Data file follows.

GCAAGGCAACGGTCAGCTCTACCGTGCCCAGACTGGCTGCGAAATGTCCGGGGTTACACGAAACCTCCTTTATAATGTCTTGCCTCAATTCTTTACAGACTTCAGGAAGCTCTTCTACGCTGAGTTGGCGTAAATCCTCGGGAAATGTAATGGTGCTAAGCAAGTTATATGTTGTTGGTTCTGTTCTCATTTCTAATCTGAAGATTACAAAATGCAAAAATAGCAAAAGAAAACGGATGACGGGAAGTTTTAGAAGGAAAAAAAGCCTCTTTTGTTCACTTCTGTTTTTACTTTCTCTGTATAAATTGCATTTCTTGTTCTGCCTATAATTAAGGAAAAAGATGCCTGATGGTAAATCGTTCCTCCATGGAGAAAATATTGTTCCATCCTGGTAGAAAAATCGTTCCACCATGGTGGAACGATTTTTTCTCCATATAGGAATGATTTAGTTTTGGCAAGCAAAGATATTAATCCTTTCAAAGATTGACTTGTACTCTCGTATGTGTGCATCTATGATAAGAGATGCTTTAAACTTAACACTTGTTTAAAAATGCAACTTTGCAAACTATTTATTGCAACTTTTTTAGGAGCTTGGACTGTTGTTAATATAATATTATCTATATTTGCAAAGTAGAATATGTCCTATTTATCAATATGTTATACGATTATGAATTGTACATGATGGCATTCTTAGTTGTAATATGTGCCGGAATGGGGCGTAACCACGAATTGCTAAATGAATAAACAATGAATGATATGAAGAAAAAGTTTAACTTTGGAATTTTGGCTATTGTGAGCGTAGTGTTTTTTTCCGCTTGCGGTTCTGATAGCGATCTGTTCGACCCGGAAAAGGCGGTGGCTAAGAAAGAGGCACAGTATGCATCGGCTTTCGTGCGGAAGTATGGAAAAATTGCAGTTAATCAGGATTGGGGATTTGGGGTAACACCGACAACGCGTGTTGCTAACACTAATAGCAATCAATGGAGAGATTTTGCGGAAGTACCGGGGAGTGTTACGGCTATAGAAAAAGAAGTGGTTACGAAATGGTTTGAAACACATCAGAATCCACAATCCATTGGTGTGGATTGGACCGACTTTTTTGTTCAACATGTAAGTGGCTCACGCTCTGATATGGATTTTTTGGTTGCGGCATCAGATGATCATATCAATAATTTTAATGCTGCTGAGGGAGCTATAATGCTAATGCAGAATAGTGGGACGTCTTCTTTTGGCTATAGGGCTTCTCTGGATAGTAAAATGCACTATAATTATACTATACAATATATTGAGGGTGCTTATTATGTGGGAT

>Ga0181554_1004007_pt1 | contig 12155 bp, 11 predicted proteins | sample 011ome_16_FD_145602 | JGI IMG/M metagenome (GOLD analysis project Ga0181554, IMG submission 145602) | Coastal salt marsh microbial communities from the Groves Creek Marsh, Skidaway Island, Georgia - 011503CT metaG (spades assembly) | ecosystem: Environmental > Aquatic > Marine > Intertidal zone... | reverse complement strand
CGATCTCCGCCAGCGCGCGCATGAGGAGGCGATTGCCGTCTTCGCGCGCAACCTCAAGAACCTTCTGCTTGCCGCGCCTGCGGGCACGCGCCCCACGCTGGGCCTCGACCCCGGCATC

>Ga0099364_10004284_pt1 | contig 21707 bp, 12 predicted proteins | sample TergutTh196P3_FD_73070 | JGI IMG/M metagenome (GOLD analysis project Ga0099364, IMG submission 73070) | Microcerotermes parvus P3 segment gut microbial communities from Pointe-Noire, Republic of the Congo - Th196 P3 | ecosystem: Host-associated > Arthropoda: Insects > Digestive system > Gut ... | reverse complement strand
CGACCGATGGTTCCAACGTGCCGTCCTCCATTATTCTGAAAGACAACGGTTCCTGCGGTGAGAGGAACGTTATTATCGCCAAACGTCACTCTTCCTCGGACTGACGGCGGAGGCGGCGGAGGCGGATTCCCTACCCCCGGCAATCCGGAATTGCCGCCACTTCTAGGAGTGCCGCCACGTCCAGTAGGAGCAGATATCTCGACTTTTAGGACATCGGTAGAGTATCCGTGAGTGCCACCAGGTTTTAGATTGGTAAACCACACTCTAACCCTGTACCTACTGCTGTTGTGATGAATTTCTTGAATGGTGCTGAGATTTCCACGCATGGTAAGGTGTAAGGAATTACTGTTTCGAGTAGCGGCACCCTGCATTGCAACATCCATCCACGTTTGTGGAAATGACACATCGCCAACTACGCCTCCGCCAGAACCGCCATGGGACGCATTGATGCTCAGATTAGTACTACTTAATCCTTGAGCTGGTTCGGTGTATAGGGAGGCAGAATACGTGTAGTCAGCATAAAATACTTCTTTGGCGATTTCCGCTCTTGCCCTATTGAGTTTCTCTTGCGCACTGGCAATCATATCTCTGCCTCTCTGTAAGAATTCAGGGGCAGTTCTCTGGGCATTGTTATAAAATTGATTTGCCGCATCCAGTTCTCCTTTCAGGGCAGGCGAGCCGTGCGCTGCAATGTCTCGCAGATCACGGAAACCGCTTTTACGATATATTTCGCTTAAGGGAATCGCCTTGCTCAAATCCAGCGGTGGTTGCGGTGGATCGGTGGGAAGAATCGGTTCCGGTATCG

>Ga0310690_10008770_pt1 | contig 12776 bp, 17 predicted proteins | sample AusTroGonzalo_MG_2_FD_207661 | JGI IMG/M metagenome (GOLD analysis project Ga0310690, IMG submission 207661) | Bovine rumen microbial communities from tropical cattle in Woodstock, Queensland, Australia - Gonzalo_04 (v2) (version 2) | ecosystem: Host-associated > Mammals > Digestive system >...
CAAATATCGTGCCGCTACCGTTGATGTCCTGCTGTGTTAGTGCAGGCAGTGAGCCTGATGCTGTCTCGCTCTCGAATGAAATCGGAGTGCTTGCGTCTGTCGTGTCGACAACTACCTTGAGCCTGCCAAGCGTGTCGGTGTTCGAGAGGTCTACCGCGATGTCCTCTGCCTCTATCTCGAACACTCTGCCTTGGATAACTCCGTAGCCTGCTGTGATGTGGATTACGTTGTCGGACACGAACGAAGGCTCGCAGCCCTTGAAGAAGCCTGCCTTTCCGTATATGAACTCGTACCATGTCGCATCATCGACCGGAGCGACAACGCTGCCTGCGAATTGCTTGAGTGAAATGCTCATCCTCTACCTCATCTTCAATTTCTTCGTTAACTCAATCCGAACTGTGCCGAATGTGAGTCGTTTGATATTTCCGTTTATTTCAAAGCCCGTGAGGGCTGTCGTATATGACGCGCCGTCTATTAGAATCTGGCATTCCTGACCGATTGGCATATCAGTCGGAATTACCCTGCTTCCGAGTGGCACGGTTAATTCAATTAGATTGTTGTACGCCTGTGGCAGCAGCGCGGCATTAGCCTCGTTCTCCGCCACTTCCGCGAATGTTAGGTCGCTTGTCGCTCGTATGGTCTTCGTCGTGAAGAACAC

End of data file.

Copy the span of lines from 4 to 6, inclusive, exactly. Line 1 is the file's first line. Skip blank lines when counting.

>Ga0099364_10004284_pt1 | contig 21707 bp, 12 predicted proteins | sample TergutTh196P3_FD_73070 | JGI IMG/M metagenome (GOLD analysis project Ga0099364, IMG submission 73070) | Microcerotermes parvus P3 segment gut microbial communities from Pointe-Noire, Republic of the Congo - Th196 P3 | ecosystem: Host-associated > Arthropoda: Insects > Digestive system > Gut ... | reverse complement strand
CGACCGATGGTTCCAACGTGCCGTCCTCCATTATTCTGAAAGACAACGGTTCCTGCGGTGAGAGGAACGTTATTATCGCCAAACGTCACTCTTCCTCGGACTGACGGCGGAGGCGGCGGAGGCGGATTCCCTACCCCCGGCAATCCGGAATTGCCGCCACTTCTAGGAGTGCCGCCACGTCCAGTAGGAGCAGATATCTCGACTTTTAGGACATCGGTAGAGTATCCGTGAGTGCCACCAGGTTTTAGATTGGTAAACCACACTCTAACCCTGTACCTACTGCTGTTGTGATGAATTTCTTGAATGGTGCTGAGATTTCCACGCATGGTAAGGTGTAAGGAATTACTGTTTCGAGTAGCGGCACCCTGCATTGCAACATCCATCCACGTTTGTGGAAATGACACATCGCCAACTACGCCTCCGCCAGAACCGCCATGGGACGCATTGATGCTCAGATTAGTACTACTTAATCCTTGAGCTGGTTCGGTGTATAGGGAGGCAGAATACGTGTAGTCAGCATAAAATACTTCTTTGGCGATTTCCGCTCTTGCCCTATTGAGTTTCTCTTGCGCACTGGCAATCATATCTCTGCCTCTCTGTAAGAATTCAGGGGCAGTTCTCTGGGCATTGTTATAAAATTGATTTGCCGCATCCAGTTCTCCTTTCAGGGCAGGCGAGCCGTGCGCTGCAATGTCTCGCAGATCACGGAAACCGCTTTTACGATATATTTCGCTTAAGGGAATCGCCTTGCTCAAATCCAGCGGTGGTTGCGGTGGATCGGTGGGAAGAATCGGTTCCGGTATCG

>Ga0310690_10008770_pt1 | contig 12776 bp, 17 predicted proteins | sample AusTroGonzalo_MG_2_FD_207661 | JGI IMG/M metagenome (GOLD analysis project Ga0310690, IMG submission 207661) | Bovine rumen microbial communities from tropical cattle in Woodstock, Queensland, Australia - Gonzalo_04 (v2) (version 2) | ecosystem: Host-associated > Mammals > Digestive system >...